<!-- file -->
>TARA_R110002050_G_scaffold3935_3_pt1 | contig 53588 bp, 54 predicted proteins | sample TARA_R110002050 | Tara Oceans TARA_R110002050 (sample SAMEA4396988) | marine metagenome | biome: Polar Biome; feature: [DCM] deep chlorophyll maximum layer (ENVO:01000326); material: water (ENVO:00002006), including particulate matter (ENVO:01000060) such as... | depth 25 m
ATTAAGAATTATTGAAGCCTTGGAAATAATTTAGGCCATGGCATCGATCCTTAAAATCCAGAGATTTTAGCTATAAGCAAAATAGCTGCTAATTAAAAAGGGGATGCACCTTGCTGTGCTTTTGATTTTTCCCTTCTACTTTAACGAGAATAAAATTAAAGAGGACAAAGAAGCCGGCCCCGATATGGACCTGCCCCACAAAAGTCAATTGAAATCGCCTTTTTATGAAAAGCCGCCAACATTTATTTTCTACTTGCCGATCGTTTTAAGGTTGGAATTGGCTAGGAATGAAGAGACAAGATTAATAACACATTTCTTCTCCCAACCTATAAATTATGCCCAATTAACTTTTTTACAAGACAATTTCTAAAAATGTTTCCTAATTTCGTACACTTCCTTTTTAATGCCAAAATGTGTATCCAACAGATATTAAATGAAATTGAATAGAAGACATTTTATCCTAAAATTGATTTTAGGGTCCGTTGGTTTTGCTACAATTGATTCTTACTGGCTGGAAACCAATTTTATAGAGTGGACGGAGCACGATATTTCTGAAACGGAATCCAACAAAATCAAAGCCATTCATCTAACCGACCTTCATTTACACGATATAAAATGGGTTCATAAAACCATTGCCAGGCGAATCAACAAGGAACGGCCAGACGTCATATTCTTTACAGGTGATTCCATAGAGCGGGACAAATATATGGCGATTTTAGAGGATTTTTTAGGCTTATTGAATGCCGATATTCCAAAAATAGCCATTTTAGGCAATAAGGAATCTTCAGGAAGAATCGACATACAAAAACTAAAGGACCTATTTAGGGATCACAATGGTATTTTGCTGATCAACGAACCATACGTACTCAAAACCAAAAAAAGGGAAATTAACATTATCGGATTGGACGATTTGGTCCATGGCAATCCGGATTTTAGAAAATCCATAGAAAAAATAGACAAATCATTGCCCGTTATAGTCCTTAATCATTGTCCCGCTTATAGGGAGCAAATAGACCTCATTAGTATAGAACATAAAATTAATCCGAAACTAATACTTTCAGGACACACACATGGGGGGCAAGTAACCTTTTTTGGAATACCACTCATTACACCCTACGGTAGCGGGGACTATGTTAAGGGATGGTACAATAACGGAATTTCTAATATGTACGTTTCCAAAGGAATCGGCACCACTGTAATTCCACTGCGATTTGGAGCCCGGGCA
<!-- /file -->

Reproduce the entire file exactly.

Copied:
>TARA_R110002050_G_scaffold3935_3_pt1 | contig 53588 bp, 54 predicted proteins | sample TARA_R110002050 | Tara Oceans TARA_R110002050 (sample SAMEA4396988) | marine metagenome | biome: Polar Biome; feature: [DCM] deep chlorophyll maximum layer (ENVO:01000326); material: water (ENVO:00002006), including particulate matter (ENVO:01000060) such as... | depth 25 m
ATTAAGAATTATTGAAGCCTTGGAAATAATTTAGGCCATGGCATCGATCCTTAAAATCCAGAGATTTTAGCTATAAGCAAAATAGCTGCTAATTAAAAAGGGGATGCACCTTGCTGTGCTTTTGATTTTTCCCTTCTACTTTAACGAGAATAAAATTAAAGAGGACAAAGAAGCCGGCCCCGATATGGACCTGCCCCACAAAAGTCAATTGAAATCGCCTTTTTATGAAAAGCCGCCAACATTTATTTTCTACTTGCCGATCGTTTTAAGGTTGGAATTGGCTAGGAATGAAGAGACAAGATTAATAACACATTTCTTCTCCCAACCTATAAATTATGCCCAATTAACTTTTTTACAAGACAATTTCTAAAAATGTTTCCTAATTTCGTACACTTCCTTTTTAATGCCAAAATGTGTATCCAACAGATATTAAATGAAATTGAATAGAAGACATTTTATCCTAAAATTGATTTTAGGGTCCGTTGGTTTTGCTACAATTGATTCTTACTGGCTGGAAACCAATTTTATAGAGTGGACGGAGCACGATATTTCTGAAACGGAATCCAACAAAATCAAAGCCATTCATCTAACCGACCTTCATTTACACGATATAAAATGGGTTCATAAAACCATTGCCAGGCGAATCAACAAGGAACGGCCAGACGTCATATTCTTTACAGGTGATTCCATAGAGCGGGACAAATATATGGCGATTTTAGAGGATTTTTTAGGCTTATTGAATGCCGATATTCCAAAAATAGCCATTTTAGGCAATAAGGAATCTTCAGGAAGAATCGACATACAAAAACTAAAGGACCTATTTAGGGATCACAATGGTATTTTGCTGATCAACGAACCATACGTACTCAAAACCAAAAAAAGGGAAATTAACATTATCGGATTGGACGATTTGGTCCATGGCAATCCGGATTTTAGAAAATCCATAGAAAAAATAGACAAATCATTGCCCGTTATAGTCCTTAATCATTGTCCCGCTTATAGGGAGCAAATAGACCTCATTAGTATAGAACATAAAATTAATCCGAAACTAATACTTTCAGGACACACACATGGGGGGCAAGTAACCTTTTTTGGAATACCACTCATTACACCCTACGGTAGCGGGGACTATGTTAAGGGATGGTACAATAACGGAATTTCTAATATGTACGTTTCCAAAGGAATCGGCACCACTGTAATTCCACTGCGATTTGGAGCCCGGGCA